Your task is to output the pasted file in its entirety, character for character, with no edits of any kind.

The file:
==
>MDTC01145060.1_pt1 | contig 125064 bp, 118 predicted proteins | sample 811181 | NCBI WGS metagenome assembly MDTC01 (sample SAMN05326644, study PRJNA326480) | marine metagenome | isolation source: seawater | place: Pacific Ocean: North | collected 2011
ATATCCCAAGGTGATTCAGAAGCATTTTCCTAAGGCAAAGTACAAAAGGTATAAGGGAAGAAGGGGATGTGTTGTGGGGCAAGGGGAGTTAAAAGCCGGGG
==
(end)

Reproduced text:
>MDTC01145060.1_pt1 | contig 125064 bp, 118 predicted proteins | sample 811181 | NCBI WGS metagenome assembly MDTC01 (sample SAMN05326644, study PRJNA326480) | marine metagenome | isolation source: seawater | place: Pacific Ocean: North | collected 2011
ATATCCCAAGGTGATTCAGAAGCATTTTCCTAAGGCAAAGTACAAAAGGTATAAGGGAAGAAGGGGATGTGTTGTGGGGCAAGGGGAGTTAAAAGCCGGGG